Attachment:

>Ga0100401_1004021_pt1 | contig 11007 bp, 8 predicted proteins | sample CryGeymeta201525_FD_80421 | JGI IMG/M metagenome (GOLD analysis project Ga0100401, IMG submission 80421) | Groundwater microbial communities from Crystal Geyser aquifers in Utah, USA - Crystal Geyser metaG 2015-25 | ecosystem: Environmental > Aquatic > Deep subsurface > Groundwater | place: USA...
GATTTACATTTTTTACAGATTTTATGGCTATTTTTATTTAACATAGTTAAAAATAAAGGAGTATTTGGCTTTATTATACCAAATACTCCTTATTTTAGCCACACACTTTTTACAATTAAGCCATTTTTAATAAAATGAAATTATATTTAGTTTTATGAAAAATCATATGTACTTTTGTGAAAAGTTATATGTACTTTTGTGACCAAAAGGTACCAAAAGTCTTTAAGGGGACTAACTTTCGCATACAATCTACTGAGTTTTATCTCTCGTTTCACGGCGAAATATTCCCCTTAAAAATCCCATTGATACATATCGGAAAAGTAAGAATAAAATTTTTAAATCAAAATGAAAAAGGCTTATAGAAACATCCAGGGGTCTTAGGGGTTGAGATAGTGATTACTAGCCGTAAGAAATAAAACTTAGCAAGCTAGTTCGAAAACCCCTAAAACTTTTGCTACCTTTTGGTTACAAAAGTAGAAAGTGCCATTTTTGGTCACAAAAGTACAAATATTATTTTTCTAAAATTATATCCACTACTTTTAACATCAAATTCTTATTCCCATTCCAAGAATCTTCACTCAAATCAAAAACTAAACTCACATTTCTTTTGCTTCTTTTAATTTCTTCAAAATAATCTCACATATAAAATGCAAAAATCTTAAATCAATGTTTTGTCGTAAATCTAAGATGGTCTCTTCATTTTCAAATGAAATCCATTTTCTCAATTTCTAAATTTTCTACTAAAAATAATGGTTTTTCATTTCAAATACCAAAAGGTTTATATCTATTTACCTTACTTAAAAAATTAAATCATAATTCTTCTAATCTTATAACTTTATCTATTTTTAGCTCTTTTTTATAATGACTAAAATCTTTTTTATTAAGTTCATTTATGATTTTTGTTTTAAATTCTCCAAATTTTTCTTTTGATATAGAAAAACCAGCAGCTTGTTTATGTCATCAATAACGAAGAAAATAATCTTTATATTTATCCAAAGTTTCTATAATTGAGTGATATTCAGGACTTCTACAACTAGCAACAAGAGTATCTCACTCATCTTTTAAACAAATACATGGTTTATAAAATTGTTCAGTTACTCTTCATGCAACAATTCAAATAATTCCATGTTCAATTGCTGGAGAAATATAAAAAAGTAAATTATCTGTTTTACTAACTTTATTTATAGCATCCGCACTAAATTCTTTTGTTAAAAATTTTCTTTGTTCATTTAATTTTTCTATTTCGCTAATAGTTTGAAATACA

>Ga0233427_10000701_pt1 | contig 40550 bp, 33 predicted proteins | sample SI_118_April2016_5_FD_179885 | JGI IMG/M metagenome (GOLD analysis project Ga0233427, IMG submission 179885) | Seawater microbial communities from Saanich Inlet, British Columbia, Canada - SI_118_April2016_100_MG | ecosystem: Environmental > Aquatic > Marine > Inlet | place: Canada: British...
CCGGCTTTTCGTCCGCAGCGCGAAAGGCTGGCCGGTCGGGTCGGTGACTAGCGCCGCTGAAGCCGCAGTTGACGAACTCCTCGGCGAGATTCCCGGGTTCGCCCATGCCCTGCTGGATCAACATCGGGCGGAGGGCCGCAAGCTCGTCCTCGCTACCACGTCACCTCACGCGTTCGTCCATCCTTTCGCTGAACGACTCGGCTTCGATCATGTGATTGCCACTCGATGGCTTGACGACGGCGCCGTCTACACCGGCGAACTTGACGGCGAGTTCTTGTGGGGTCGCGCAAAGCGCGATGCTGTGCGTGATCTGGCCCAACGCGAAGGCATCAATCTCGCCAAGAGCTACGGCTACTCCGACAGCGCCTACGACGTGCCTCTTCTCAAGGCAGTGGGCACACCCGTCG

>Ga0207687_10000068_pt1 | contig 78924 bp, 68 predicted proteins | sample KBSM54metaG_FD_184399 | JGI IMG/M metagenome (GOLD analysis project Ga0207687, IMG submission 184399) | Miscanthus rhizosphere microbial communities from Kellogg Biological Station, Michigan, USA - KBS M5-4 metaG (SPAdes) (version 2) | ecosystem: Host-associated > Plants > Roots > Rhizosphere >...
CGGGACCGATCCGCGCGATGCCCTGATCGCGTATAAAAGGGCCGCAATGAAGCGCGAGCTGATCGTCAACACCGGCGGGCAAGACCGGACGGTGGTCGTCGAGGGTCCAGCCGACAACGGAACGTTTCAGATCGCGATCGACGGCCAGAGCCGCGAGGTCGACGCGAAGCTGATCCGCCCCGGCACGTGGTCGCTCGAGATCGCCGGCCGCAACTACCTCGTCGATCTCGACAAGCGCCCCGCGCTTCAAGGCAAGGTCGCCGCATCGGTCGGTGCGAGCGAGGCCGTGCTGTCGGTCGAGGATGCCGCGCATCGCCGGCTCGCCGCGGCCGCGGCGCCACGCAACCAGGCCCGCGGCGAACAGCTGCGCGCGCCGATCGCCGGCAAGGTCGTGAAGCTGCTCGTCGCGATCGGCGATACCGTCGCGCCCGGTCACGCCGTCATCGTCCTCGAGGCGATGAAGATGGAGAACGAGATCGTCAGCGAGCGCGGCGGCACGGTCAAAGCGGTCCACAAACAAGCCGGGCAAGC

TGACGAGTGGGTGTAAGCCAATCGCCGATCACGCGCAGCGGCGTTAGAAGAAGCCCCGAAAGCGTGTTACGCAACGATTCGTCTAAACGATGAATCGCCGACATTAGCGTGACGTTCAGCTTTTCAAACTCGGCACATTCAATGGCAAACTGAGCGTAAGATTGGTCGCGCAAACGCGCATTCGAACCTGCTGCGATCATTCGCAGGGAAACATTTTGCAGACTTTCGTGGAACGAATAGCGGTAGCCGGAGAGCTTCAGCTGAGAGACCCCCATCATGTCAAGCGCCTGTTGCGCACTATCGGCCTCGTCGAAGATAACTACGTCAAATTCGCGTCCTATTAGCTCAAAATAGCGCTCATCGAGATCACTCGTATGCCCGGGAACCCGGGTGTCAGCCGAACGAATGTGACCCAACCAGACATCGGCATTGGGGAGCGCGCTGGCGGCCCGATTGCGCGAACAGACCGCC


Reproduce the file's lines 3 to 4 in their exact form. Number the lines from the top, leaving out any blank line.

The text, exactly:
>Ga0233427_10000701_pt1 | contig 40550 bp, 33 predicted proteins | sample SI_118_April2016_5_FD_179885 | JGI IMG/M metagenome (GOLD analysis project Ga0233427, IMG submission 179885) | Seawater microbial communities from Saanich Inlet, British Columbia, Canada - SI_118_April2016_100_MG | ecosystem: Environmental > Aquatic > Marine > Inlet | place: Canada: British...
CCGGCTTTTCGTCCGCAGCGCGAAAGGCTGGCCGGTCGGGTCGGTGACTAGCGCCGCTGAAGCCGCAGTTGACGAACTCCTCGGCGAGATTCCCGGGTTCGCCCATGCCCTGCTGGATCAACATCGGGCGGAGGGCCGCAAGCTCGTCCTCGCTACCACGTCACCTCACGCGTTCGTCCATCCTTTCGCTGAACGACTCGGCTTCGATCATGTGATTGCCACTCGATGGCTTGACGACGGCGCCGTCTACACCGGCGAACTTGACGGCGAGTTCTTGTGGGGTCGCGCAAAGCGCGATGCTGTGCGTGATCTGGCCCAACGCGAAGGCATCAATCTCGCCAAGAGCTACGGCTACTCCGACAGCGCCTACGACGTGCCTCTTCTCAAGGCAGTGGGCACACCCGTCG